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The Battle Of Iwo Jima: 5 Things You Didn't Know
email this pageprint this pageemail usRoss Bonander -
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March 27, 2010

From the crest of Mount Suribachi, the Stars and Stripes wave in triumph over Iwo Jima after U.S. Marines had fought their way inch by inch up its steep lava-encrusted slopes. (wikipedia - ca. 02/1945)
"This is like fighting on a pool table." - 1st Lt Raoul J Archambault, K Co, 3/21

Waterloo, Antietam, Khe Sanh, Iwo Jima: These are the kinds of locales that would have no real business occupying space in any history book were it not for the day (or days) when two armies collided there, to the greater glory of one and the dishonor of the other.

Growing up in the 1930s, how many American kids even knew about the eight square miles of volcanic Pacific island known (then) as Iwo To? Surely none of the almost 7,000 Allied forces to die there in 1945 had even heard of it. Today, however, it is hallowed ground, a place that defines the United States Marines Corps, one that became the subject of an iconic Pulitzer-Prize winning photograph and countless fictional depictions. To those who fought there, and to some historians, the battle bears equal significance to that given to Gettysburg by Abraham Lincoln.

As both countries acknowledge the 65th anniversary of this pivotal battle, we present five things you didn't know about the battle of Iwo Jima.

1- The Battle of Iwo Jima accounted for 1/3 of all Medal of Honor awards for U.S. Marines in WWII

The first thing you didn't know about the Battle of Iwo Jima is just what it means to the identity of the U.S. Marine Corps.

The Medal of Honor dates back to an 1861 Senate bill signed into law by President Lincoln authorizing “medals of honor” to be produced and distributed to those U.S. military personnel who "distinguish themselves by their gallantry in action." The Medal has been awarded over 3,400 times since then, including 464 during World War II. Of those, 82 were awarded to Marines throughout the entire war, 23 of them for gallantry in action during the battle of Iwo Jima alone. The citations, which can be read at, are extraordinary: Like those of Pfc William Caddy and Pfc James La Belle, both of whom threw themselves on Japanese grenades to save the lives of fellow Marines. Or take a look at Sergeant William Harrell: His defense of a post cost him both hands by two different grenades and even got him stabbed by a saber-wielding Japanese soldier.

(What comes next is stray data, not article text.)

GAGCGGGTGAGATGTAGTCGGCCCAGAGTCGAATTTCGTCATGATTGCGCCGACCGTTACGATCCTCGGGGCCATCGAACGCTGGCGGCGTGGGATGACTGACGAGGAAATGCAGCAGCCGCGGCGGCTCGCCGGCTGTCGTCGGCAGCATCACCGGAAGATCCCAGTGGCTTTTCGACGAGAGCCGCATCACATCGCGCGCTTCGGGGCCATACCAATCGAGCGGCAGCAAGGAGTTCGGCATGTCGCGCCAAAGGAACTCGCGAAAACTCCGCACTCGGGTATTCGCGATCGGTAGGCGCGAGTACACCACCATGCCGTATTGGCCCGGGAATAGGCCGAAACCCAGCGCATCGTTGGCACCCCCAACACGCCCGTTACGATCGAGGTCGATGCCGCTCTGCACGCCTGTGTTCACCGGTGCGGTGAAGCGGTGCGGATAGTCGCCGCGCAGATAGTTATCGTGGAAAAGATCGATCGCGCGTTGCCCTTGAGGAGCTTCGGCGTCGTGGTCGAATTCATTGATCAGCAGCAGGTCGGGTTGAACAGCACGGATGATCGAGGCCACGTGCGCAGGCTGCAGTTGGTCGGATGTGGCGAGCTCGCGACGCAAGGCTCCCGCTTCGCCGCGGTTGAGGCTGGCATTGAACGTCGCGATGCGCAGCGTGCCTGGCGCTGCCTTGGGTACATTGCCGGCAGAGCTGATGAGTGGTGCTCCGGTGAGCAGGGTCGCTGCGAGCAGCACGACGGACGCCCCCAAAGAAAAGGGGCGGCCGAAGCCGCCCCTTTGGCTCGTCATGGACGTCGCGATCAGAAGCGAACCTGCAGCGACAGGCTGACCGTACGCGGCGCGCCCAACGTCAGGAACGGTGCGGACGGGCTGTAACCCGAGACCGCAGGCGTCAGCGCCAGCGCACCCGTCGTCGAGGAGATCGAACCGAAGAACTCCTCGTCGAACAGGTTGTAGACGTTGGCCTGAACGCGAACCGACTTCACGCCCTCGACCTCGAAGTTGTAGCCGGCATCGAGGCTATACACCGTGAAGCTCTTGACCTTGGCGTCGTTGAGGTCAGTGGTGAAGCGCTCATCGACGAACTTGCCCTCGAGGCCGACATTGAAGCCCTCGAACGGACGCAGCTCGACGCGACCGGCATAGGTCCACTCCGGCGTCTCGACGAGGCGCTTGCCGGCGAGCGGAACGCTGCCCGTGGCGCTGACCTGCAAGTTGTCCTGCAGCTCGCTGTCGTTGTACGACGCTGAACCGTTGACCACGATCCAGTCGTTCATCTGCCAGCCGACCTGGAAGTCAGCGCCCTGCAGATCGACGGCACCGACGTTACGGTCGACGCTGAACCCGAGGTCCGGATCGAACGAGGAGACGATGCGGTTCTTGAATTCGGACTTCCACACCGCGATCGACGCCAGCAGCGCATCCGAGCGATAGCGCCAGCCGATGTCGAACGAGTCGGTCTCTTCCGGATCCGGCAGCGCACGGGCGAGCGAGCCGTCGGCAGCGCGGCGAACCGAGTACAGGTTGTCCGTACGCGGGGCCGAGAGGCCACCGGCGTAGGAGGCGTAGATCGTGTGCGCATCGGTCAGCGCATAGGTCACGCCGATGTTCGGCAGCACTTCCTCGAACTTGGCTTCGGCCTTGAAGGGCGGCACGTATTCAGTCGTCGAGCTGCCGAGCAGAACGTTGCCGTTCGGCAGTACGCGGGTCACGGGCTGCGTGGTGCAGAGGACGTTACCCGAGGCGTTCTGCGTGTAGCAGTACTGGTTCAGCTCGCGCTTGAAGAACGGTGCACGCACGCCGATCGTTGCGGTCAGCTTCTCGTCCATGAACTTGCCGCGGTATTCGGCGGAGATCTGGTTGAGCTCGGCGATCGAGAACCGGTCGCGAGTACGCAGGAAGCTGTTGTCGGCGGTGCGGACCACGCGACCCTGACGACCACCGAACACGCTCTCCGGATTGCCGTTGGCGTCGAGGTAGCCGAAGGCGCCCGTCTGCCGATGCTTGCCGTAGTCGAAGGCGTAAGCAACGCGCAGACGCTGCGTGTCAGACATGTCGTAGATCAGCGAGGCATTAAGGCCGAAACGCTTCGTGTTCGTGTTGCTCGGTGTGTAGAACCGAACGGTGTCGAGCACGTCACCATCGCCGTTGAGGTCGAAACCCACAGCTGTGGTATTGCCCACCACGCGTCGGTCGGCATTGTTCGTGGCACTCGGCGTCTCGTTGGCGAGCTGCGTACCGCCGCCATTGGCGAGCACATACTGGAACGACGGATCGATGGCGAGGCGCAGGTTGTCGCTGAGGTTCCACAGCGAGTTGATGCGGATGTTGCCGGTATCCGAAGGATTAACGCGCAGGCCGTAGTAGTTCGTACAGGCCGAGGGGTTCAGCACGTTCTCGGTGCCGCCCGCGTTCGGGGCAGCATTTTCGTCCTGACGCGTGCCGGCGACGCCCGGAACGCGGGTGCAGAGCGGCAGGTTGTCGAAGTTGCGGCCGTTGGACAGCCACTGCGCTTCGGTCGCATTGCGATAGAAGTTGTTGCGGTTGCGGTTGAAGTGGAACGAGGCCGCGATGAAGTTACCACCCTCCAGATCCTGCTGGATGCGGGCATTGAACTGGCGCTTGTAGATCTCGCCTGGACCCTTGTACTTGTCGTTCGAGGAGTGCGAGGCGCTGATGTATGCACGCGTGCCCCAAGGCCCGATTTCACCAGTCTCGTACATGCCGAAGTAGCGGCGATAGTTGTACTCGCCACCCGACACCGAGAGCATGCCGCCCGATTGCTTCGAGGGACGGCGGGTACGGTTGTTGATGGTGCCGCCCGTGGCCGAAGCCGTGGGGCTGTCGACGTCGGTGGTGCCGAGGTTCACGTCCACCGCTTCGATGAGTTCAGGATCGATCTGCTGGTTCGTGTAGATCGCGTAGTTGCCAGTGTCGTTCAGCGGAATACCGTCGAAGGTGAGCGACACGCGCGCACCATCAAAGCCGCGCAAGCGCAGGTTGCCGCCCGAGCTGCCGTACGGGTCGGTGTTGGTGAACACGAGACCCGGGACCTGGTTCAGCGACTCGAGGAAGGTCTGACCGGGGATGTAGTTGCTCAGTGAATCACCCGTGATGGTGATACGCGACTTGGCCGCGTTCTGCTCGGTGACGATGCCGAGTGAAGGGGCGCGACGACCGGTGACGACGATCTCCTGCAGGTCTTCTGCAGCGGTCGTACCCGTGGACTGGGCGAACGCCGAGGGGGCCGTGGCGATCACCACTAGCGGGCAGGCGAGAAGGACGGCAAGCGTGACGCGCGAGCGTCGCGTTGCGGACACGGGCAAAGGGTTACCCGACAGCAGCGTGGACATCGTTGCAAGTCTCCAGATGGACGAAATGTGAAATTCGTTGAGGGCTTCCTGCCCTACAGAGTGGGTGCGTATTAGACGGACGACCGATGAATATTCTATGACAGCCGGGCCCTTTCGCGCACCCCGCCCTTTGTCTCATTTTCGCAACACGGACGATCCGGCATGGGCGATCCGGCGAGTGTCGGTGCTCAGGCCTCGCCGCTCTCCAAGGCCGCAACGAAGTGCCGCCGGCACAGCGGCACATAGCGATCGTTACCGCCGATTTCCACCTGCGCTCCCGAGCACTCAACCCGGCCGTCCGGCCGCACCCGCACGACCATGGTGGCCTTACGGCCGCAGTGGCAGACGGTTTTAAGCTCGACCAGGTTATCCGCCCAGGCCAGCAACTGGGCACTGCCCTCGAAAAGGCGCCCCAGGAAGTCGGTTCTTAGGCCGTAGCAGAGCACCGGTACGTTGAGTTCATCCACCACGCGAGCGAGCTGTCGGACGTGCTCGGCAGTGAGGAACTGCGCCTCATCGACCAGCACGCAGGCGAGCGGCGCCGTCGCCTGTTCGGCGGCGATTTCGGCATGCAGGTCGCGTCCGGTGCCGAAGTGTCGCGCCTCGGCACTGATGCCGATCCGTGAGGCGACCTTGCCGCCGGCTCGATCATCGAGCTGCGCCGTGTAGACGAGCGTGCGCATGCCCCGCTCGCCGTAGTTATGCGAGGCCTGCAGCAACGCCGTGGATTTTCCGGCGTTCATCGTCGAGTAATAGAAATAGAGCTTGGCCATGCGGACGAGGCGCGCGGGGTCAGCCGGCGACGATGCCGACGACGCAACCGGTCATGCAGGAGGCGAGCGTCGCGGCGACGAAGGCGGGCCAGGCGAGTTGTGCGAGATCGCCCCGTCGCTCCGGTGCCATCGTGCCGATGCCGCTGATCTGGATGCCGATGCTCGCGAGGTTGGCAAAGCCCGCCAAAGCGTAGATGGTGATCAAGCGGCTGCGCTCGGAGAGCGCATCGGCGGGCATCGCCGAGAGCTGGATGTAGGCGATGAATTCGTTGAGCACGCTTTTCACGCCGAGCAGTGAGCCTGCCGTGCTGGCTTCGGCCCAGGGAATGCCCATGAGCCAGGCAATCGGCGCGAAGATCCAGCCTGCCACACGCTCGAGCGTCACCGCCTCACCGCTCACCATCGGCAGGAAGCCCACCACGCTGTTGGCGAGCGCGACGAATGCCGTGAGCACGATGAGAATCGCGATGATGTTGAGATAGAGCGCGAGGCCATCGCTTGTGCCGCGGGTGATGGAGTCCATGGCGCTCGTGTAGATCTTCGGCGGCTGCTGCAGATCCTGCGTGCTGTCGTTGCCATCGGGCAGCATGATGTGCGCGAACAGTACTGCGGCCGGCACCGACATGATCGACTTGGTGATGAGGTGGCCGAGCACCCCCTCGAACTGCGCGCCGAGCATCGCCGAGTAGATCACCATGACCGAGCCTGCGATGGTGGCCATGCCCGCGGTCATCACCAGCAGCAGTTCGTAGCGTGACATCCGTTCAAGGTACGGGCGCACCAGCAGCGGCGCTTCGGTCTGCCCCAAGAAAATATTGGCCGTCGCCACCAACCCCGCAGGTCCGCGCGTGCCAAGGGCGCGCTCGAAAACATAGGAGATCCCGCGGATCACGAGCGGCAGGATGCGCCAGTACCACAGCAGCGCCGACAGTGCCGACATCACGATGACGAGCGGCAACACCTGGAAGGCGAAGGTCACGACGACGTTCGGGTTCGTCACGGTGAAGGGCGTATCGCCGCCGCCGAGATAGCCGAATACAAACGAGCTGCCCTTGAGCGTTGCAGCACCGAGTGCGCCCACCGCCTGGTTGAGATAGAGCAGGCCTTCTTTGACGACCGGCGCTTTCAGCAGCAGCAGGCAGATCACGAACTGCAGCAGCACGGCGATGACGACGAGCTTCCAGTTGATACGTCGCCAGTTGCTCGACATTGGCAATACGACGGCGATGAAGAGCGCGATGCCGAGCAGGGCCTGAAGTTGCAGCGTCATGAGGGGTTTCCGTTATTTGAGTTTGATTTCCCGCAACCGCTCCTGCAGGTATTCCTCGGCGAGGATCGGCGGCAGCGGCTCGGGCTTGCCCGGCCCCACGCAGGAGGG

2- The Battle of Iwo Jima was the costliest battle in U.S. Marine Corps. history

On the day the battle began, Lt General Holland Smith made a prediction that must have sounded incredible to those around him. He predicted that taking Iwo Jima would result in as many as 15,000 U.S. casualties. In fact, he was way off; the battle made casualties of one in four U.S. troops, a staggering ratio when you consider that their forces numbered close to 100,000. Over 23,000 of them were U.S. Marines, with close to 6,000 dead, making it the costliest battle in the history of the Marine Corps. On the other side, Japanese forces are believed to have numbered over 21,000 at the start of the battle. Only about 1,000 were taken prisoner. The other 20,000 were killed or committed suicide.

3- The U.S. returned the island to Japan

Another thing you didn't know about the Battle of Iwo Jima is that 27,000 men lost their lives in a transfer of ownership that lasted just 24 years.

In 1968, Japanese Premier Eisaku Sato came to visit the United States, and as a gift, President Johnson returned to Japan a number of the small islands taken during the war, including Iwo Jima. Every year, veterans from both the U.S. and Japan return to the island for a reunion.

4- Two soldiers didn’t surrender until 1949

The Japanese forces were outnumbered by U.S. forces by a margin of five-to-one, but they had time to fortify the island and prepare it for battle. The result was a complex labyrinth of tunnels and caves dug deep into the island.

These tunnels were so complicated and so well-prepared that at least two Japanese soldiers who fought in the battle of Iwo Jima in 1945 were able to live in the caves and tunnels and avoid detection by occupying U.S. forces for almost five years.

5- Navajo code talkers were credited with winning the Battle of Iwo Jima

The last thing you didn't know about the battle of Iwo Jima is who helped win it.

In The Code Book, author Simon Singh writes that the Navajo code talkers (members of the Navajo tribe who relayed messages using a code based on their tribal dialect) at Iwo Jima performed flawlessly and he quotes Major General Howard Connor as saying: "Without the Navajos, the Marines never would have taken Iwo Jima." Lt General Seizo Arisue, the Japanese chief of intelligence, admitted after the war that while they broke the Air Force code, they failed to break the Navajo code, making it one of a select few codes in history to remain unbroken.

In accordance with Title 17 U.S.C. Section 107, this material is distributed without profit to those who have expressed a prior interest in receiving
the included information for research and educational purposes • m3 © 2009 BanderasNews ® all rights reserved • carpe aestus